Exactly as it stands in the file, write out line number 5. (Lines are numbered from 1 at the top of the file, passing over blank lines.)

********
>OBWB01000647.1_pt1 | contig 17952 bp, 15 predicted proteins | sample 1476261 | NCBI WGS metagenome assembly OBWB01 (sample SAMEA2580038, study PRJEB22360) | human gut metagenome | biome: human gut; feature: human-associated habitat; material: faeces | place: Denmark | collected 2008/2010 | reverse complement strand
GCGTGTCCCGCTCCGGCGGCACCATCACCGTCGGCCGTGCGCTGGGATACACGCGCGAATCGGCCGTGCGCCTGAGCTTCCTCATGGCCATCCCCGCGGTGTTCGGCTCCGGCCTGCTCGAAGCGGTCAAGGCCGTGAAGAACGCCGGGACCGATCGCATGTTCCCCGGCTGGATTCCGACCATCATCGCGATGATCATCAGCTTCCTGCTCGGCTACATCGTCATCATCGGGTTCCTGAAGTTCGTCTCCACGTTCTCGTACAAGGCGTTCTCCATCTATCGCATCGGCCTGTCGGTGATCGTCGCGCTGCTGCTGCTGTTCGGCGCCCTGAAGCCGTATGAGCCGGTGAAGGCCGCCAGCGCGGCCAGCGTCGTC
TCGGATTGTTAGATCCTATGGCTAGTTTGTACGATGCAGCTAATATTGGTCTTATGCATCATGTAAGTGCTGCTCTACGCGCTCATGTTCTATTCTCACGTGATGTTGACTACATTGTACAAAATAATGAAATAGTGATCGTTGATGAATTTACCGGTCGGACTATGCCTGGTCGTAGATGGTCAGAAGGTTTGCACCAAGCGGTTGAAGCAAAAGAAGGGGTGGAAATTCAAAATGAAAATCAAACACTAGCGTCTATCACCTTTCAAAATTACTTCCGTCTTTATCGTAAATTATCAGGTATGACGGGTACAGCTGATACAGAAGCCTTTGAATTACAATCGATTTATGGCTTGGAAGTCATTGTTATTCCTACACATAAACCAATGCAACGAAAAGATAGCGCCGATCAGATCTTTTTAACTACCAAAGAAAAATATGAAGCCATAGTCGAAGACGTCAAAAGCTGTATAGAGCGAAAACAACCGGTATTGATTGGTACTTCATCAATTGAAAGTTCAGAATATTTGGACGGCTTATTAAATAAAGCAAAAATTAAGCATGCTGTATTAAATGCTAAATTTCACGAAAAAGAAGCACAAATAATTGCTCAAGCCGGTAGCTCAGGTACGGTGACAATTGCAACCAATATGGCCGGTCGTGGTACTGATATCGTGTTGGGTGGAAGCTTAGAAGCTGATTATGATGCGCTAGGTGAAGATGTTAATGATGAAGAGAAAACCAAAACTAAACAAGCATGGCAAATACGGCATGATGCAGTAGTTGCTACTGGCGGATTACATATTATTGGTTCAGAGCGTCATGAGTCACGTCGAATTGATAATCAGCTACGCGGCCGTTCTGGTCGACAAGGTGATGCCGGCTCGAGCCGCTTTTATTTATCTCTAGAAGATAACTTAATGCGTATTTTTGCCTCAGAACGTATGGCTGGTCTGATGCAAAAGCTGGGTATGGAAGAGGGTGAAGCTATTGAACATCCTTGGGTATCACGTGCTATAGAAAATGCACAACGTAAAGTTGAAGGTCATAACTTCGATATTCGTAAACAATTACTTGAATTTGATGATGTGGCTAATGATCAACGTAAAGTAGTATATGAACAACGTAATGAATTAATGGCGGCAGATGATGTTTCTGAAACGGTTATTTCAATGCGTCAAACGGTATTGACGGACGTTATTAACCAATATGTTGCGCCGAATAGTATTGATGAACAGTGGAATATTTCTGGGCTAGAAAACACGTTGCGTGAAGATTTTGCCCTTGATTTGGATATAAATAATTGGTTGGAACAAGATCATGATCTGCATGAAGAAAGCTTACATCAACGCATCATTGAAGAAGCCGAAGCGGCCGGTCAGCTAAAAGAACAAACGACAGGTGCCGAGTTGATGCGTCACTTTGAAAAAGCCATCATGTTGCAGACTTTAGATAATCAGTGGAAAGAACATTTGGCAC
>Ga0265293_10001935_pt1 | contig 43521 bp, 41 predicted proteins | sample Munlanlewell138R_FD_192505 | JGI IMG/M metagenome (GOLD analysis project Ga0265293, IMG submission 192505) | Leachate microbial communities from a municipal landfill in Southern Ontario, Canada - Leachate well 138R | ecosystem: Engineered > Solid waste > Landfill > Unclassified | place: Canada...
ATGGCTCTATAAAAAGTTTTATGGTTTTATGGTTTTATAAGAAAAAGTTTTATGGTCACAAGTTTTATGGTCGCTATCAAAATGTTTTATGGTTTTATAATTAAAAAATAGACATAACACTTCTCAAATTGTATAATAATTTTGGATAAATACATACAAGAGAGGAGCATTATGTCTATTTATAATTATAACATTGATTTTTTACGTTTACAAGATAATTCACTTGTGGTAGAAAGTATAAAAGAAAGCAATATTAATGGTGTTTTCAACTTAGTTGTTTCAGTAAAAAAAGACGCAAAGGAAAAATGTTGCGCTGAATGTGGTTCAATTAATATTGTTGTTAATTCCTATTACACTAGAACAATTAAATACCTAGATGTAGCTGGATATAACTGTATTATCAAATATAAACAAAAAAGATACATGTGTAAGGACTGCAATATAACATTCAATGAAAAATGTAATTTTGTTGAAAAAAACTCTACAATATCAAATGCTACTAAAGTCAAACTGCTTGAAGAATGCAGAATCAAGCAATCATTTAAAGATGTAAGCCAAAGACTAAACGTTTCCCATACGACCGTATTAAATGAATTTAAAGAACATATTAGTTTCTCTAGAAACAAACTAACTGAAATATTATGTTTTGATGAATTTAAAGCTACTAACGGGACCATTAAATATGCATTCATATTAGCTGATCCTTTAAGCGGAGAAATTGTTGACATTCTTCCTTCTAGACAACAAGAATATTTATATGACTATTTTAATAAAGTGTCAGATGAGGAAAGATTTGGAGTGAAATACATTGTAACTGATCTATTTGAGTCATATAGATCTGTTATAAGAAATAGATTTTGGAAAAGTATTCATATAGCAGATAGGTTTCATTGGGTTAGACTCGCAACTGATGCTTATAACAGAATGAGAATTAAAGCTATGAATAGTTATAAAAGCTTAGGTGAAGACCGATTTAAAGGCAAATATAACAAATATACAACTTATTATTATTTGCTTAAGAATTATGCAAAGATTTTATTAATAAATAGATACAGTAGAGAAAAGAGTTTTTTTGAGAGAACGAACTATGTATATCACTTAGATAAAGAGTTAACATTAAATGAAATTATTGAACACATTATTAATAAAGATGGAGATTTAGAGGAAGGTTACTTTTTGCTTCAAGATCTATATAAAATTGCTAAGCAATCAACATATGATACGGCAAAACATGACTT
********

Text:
ATGGCTCTATAAAAAGTTTTATGGTTTTATGGTTTTATAAGAAAAAGTTTTATGGTCACAAGTTTTATGGTCGCTATCAAAATGTTTTATGGTTTTATAATTAAAAAATAGACATAACACTTCTCAAATTGTATAATAATTTTGGATAAATACATACAAGAGAGGAGCATTATGTCTATTTATAATTATAACATTGATTTTTTACGTTTACAAGATAATTCACTTGTGGTAGAAAGTATAAAAGAAAGCAATATTAATGGTGTTTTCAACTTAGTTGTTTCAGTAAAAAAAGACGCAAAGGAAAAATGTTGCGCTGAATGTGGTTCAATTAATATTGTTGTTAATTCCTATTACACTAGAACAATTAAATACCTAGATGTAGCTGGATATAACTGTATTATCAAATATAAACAAAAAAGATACATGTGTAAGGACTGCAATATAACATTCAATGAAAAATGTAATTTTGTTGAAAAAAACTCTACAATATCAAATGCTACTAAAGTCAAACTGCTTGAAGAATGCAGAATCAAGCAATCATTTAAAGATGTAAGCCAAAGACTAAACGTTTCCCATACGACCGTATTAAATGAATTTAAAGAACATATTAGTTTCTCTAGAAACAAACTAACTGAAATATTATGTTTTGATGAATTTAAAGCTACTAACGGGACCATTAAATATGCATTCATATTAGCTGATCCTTTAAGCGGAGAAATTGTTGACATTCTTCCTTCTAGACAACAAGAATATTTATATGACTATTTTAATAAAGTGTCAGATGAGGAAAGATTTGGAGTGAAATACATTGTAACTGATCTATTTGAGTCATATAGATCTGTTATAAGAAATAGATTTTGGAAAAGTATTCATATAGCAGATAGGTTTCATTGGGTTAGACTCGCAACTGATGCTTATAACAGAATGAGAATTAAAGCTATGAATAGTTATAAAAGCTTAGGTGAAGACCGATTTAAAGGCAAATATAACAAATATACAACTTATTATTATTTGCTTAAGAATTATGCAAAGATTTTATTAATAAATAGATACAGTAGAGAAAAGAGTTTTTTTGAGAGAACGAACTATGTATATCACTTAGATAAAGAGTTAACATTAAATGAAATTATTGAACACATTATTAATAAAGATGGAGATTTAGAGGAAGGTTACTTTTTGCTTCAAGATCTATATAAAATTGCTAAGCAATCAACATATGATACGGCAAAACATGACTT